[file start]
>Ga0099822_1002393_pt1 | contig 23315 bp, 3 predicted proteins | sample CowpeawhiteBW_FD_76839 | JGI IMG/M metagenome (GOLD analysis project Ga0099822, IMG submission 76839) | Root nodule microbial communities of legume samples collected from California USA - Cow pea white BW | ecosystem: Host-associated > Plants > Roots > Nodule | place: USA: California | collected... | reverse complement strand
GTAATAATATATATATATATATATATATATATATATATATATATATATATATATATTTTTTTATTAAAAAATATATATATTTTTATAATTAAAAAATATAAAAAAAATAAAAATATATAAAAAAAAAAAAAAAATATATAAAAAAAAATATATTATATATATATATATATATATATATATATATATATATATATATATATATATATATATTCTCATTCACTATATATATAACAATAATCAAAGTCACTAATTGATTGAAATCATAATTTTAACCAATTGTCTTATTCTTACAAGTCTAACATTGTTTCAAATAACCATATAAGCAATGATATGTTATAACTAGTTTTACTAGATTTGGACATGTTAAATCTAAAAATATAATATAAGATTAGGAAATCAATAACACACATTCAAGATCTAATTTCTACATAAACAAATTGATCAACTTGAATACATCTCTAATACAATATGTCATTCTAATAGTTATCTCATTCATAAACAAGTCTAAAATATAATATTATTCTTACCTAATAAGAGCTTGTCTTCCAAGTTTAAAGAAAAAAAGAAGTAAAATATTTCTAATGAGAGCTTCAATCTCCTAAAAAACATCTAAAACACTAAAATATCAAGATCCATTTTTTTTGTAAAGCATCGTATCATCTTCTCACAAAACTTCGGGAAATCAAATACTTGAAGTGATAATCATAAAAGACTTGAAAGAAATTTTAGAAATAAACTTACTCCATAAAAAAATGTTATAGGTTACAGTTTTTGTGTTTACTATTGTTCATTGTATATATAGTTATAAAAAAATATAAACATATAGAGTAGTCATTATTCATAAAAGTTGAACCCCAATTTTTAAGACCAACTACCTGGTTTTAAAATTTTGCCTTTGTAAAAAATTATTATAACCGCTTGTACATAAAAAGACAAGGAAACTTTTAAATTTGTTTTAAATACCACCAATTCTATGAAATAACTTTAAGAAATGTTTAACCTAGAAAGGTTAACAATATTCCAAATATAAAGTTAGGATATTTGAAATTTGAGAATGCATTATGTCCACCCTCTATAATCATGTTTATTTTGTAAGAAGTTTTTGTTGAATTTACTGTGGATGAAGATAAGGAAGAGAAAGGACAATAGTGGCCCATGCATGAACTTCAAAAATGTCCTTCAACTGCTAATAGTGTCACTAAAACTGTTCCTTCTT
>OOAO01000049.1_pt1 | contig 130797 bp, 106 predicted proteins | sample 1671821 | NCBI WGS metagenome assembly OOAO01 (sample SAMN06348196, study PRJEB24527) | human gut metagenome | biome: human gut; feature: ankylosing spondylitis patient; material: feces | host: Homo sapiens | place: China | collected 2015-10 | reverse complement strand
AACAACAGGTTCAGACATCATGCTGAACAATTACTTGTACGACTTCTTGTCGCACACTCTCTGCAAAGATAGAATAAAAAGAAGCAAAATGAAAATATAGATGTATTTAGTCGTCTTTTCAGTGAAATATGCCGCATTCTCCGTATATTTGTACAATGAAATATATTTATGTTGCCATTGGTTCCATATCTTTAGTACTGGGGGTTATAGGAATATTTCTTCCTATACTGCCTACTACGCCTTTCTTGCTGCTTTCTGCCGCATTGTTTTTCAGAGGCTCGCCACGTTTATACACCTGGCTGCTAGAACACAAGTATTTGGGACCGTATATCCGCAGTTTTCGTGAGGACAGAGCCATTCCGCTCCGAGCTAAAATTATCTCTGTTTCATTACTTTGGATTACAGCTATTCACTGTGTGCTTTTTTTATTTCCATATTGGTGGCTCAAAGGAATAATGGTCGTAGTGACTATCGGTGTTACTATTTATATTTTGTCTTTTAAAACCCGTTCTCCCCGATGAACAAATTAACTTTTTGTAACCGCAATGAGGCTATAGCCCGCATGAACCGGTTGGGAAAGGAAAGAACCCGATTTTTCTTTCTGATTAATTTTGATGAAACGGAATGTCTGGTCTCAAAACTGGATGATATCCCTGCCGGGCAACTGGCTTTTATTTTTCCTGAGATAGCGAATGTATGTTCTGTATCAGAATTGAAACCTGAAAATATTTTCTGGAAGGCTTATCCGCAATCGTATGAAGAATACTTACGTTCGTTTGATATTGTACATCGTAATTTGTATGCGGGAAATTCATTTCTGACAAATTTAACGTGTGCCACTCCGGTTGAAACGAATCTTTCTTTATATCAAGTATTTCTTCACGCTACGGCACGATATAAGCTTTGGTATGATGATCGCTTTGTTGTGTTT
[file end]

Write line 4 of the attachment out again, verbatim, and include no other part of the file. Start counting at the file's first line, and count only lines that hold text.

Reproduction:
AACAACAGGTTCAGACATCATGCTGAACAATTACTTGTACGACTTCTTGTCGCACACTCTCTGCAAAGATAGAATAAAAAGAAGCAAAATGAAAATATAGATGTATTTAGTCGTCTTTTCAGTGAAATATGCCGCATTCTCCGTATATTTGTACAATGAAATATATTTATGTTGCCATTGGTTCCATATCTTTAGTACTGGGGGTTATAGGAATATTTCTTCCTATACTGCCTACTACGCCTTTCTTGCTGCTTTCTGCCGCATTGTTTTTCAGAGGCTCGCCACGTTTATACACCTGGCTGCTAGAACACAAGTATTTGGGACCGTATATCCGCAGTTTTCGTGAGGACAGAGCCATTCCGCTCCGAGCTAAAATTATCTCTGTTTCATTACTTTGGATTACAGCTATTCACTGTGTGCTTTTTTTATTTCCATATTGGTGGCTCAAAGGAATAATGGTCGTAGTGACTATCGGTGTTACTATTTATATTTTGTCTTTTAAAACCCGTTCTCCCCGATGAACAAATTAACTTTTTGTAACCGCAATGAGGCTATAGCCCGCATGAACCGGTTGGGAAAGGAAAGAACCCGATTTTTCTTTCTGATTAATTTTGATGAAACGGAATGTCTGGTCTCAAAACTGGATGATATCCCTGCCGGGCAACTGGCTTTTATTTTTCCTGAGATAGCGAATGTATGTTCTGTATCAGAATTGAAACCTGAAAATATTTTCTGGAAGGCTTATCCGCAATCGTATGAAGAATACTTACGTTCGTTTGATATTGTACATCGTAATTTGTATGCGGGAAATTCATTTCTGACAAATTTAACGTGTGCCACTCCGGTTGAAACGAATCTTTCTTTATATCAAGTATTTCTTCACGCTACGGCACGATATAAGCTTTGGTATGATGATCGCTTTGTTGTGTTT